MORE FARMERS than ever before are being targeted in a campaign which urges them to throw open their gates to the public.
Now in its tenth year, the intention of Open Farm Sunday is to break down the historic communications barrier between farms and the wider world, and to give adults and children alike a better perspective of how food is produced in Britain.
Last year saw 375 farms opened across the country and as many as one in five visitors had never been on a farm before, suggesting that there are many more people who would benefit from a closer look at what farmers do.
On June 7, participating farms will welcome people onto their land to show them what life is like on a farm. Some farmers choose to host guided walks or other educational tours and demonstrations showcasing their livestock and machinery.
Some farms host family games such as welly wanging and offer homemade cakes and farm reared meat for sale.
More than 250 farmers have registered to take part in Open Farm Sunday this year, including 16 in Yorkshire to date. Organisers at LEAF (Linking Environment And Farming) hope to at least double the number of participants in the region between now and June, even if it involves hosting something as simple as a short guided walk.
Last year 27 farms held an Open Farm Sunday event in Yorkshire.
Appealing for farmers to take part for the first time in the initiative’s decade-long history, Annabel Shackleton, LEAF’s Open Farm Sunday manager, said: “Every farm regardless of size or type, has something to offer on Open Farm Sunday. The everyday farming activities are exciting and fascinating to people experiencing it for the first time.
“A simple farm walk can have a huge impact - you don’t have to put on extra activities.
“Visitors are happy to hear about what you do on the farm to produce great food and manage the countryside. They love to see the machinery you use, hear about work you do to manage soil, water and wildlife on your farm.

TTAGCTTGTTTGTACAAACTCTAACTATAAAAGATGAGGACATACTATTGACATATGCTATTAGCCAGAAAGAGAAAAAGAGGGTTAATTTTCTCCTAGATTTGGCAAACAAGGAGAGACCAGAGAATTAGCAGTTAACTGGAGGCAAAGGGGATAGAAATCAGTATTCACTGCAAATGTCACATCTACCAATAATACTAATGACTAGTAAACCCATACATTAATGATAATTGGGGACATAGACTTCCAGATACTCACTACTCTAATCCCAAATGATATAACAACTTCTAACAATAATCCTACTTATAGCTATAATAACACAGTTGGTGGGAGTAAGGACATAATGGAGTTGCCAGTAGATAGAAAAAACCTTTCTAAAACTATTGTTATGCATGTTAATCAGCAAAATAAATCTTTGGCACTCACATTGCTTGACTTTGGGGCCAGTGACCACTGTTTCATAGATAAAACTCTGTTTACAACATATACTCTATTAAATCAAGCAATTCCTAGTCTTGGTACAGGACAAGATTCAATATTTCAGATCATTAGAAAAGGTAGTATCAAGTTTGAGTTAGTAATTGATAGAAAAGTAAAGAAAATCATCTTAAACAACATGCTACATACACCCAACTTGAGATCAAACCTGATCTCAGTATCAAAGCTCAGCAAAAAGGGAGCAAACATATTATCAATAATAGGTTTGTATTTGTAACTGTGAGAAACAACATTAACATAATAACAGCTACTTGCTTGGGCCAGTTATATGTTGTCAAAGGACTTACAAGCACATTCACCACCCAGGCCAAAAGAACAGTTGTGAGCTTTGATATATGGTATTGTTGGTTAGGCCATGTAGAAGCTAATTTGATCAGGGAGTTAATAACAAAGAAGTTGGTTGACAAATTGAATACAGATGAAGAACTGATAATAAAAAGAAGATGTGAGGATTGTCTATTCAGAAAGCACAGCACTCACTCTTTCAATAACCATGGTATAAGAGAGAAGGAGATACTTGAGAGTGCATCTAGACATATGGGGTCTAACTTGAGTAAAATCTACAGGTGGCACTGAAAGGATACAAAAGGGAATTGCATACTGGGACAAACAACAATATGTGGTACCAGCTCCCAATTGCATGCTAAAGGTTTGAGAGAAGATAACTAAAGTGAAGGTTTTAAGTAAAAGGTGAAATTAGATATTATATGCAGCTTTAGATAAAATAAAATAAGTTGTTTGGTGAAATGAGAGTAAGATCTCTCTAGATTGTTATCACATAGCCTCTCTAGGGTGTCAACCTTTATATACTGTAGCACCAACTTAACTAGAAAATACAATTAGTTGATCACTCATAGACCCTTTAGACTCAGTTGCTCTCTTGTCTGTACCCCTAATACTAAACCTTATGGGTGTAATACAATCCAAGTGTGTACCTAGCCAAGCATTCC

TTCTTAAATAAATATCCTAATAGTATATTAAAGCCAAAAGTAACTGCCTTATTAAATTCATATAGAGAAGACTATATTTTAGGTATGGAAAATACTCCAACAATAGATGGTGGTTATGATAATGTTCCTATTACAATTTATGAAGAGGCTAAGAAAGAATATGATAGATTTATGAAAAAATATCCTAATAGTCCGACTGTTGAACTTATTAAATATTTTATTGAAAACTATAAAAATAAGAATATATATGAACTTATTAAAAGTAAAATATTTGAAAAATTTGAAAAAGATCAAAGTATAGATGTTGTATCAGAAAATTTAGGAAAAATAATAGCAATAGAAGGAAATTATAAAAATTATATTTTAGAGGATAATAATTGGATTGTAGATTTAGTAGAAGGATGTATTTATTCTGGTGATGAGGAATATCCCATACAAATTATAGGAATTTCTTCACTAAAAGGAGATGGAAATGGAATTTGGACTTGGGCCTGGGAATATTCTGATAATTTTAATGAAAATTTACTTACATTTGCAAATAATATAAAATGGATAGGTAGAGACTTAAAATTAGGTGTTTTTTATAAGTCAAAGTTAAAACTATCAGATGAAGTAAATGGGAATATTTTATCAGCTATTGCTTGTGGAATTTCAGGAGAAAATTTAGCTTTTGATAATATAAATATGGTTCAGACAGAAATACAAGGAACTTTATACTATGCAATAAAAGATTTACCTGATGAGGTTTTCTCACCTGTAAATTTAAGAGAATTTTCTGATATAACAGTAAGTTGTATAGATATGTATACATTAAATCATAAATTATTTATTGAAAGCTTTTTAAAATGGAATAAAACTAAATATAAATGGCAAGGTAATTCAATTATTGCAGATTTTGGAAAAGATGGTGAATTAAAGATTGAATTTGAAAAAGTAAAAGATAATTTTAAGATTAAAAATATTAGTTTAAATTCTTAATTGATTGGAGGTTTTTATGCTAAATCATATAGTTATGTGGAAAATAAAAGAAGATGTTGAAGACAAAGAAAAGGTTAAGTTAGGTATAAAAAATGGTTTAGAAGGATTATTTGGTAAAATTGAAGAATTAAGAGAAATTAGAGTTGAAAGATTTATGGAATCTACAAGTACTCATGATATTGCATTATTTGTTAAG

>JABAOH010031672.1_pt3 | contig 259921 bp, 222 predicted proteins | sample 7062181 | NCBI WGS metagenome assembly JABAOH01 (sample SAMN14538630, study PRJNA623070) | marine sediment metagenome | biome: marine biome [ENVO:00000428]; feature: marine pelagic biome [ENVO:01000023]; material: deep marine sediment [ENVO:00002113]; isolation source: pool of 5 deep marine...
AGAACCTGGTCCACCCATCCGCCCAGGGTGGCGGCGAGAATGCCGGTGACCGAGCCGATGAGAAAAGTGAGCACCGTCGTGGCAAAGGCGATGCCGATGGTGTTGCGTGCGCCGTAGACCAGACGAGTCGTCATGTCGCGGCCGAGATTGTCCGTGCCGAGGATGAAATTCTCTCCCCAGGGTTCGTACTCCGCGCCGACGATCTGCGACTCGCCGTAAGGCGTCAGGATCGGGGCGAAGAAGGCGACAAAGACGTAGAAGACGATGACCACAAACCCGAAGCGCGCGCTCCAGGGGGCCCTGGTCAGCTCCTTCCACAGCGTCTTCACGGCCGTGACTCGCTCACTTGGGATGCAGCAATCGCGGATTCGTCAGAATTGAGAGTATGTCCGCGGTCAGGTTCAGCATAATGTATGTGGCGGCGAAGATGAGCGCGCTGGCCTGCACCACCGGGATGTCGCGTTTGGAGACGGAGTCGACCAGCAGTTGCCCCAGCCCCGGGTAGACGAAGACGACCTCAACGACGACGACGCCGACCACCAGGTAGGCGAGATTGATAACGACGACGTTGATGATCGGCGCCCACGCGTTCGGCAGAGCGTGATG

“Perhaps you could include 30 minutes for a ‘Farmers Question Time’. You could ask your agronomist, vet or neighbouring farmers to come and help tell your farming story.”
Arable farmer Tamara Hall, of Molescroft Grange Farm near Beverley co-ordinates Open Farm Sunday in Yorkshire.
She hosted her first event in 2007 and has branched out into hosting organised visits by groups of schoolchildren.
This year, she will be inviting the public along for a farm walk. Yorkshire Cancer Research is holding a buffet lunch on the farm afterwards and tickets are available by contacting the charity directly.
Ms Hall said she got a buzz from hosting her first eight years ago: “We found it really enjoyable showing people around. Often when you’re on the farm you are really busy working and seeing people come and take an interest in everyday things makes you see it from a different angle.
“It’s interesting what people do and don’t know. At first we would worry about being asked difficult questions but you don’t get that.
“It’s easier to host than you might think and it is a great free day out for families.”
To register an Open Farm Sunday event or for more information about local OFS events, visit www.farmsunday.org